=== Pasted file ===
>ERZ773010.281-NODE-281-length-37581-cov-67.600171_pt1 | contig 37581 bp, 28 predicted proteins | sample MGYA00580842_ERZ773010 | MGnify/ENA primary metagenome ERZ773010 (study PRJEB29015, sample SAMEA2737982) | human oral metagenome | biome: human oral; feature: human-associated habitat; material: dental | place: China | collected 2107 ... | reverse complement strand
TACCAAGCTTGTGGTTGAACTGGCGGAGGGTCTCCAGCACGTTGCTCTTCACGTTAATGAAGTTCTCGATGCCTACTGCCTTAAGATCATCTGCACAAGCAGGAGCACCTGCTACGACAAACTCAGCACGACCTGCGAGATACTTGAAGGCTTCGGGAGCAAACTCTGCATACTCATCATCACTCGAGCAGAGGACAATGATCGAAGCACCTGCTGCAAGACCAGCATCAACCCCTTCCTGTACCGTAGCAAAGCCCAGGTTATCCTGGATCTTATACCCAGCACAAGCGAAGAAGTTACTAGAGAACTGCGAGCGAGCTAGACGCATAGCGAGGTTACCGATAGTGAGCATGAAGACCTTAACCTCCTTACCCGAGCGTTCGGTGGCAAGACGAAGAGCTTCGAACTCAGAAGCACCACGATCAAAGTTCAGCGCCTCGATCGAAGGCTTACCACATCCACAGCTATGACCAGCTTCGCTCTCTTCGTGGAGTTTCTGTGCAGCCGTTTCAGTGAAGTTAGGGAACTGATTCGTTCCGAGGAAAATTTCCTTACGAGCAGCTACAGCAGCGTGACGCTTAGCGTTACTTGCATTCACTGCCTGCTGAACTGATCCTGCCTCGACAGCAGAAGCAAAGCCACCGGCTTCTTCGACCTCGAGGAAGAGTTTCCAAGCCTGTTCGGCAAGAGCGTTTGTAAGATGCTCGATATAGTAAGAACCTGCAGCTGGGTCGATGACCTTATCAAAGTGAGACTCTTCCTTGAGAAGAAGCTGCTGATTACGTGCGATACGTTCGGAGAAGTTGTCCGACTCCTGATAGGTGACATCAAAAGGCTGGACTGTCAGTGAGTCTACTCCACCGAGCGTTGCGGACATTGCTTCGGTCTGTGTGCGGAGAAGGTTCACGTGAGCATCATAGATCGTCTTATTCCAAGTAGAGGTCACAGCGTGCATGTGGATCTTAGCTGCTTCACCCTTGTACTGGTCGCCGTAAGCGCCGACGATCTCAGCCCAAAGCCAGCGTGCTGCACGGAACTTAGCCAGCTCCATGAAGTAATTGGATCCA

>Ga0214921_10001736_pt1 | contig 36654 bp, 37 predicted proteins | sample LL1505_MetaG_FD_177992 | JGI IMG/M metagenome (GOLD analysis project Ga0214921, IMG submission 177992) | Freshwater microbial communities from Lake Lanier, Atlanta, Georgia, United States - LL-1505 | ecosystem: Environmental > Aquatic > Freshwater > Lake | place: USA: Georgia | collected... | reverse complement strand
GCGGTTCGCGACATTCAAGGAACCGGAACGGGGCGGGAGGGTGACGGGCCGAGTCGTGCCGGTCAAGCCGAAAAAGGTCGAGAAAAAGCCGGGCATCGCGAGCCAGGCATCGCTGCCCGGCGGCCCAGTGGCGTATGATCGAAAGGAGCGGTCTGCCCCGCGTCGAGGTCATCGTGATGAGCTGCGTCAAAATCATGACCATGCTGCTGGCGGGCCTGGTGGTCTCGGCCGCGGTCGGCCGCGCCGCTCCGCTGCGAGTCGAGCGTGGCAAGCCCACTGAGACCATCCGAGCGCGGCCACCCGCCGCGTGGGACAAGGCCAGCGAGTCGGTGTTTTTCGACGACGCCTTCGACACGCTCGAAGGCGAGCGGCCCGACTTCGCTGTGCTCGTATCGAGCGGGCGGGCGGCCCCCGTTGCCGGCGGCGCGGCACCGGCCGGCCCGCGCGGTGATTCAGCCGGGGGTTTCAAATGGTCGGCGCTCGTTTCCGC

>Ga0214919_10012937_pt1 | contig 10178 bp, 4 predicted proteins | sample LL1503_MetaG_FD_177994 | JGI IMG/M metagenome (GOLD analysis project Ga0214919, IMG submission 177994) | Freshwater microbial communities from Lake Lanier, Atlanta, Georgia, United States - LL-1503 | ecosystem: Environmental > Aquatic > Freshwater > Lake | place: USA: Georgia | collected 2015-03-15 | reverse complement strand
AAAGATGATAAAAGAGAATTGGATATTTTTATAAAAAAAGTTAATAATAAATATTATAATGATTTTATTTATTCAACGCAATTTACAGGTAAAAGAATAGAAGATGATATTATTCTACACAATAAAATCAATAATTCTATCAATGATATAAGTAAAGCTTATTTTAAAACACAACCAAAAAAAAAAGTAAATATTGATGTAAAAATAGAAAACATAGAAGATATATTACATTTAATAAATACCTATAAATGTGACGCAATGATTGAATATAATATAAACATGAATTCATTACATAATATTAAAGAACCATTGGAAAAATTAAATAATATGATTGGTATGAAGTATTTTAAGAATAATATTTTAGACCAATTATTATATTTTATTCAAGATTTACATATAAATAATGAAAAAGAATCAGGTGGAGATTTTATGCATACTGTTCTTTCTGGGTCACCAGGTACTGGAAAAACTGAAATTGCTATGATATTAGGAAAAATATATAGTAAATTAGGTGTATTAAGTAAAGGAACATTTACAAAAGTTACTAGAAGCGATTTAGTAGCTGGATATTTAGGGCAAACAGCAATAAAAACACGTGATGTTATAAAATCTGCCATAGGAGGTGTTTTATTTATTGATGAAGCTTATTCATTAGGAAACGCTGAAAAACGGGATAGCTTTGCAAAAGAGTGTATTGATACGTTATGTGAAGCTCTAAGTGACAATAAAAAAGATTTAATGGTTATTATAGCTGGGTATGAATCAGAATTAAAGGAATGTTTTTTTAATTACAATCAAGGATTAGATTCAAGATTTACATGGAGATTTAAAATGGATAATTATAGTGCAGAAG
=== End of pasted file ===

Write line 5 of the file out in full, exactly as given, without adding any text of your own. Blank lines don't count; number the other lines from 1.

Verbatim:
>Ga0214919_10012937_pt1 | contig 10178 bp, 4 predicted proteins | sample LL1503_MetaG_FD_177994 | JGI IMG/M metagenome (GOLD analysis project Ga0214919, IMG submission 177994) | Freshwater microbial communities from Lake Lanier, Atlanta, Georgia, United States - LL-1503 | ecosystem: Environmental > Aquatic > Freshwater > Lake | place: USA: Georgia | collected 2015-03-15 | reverse complement strand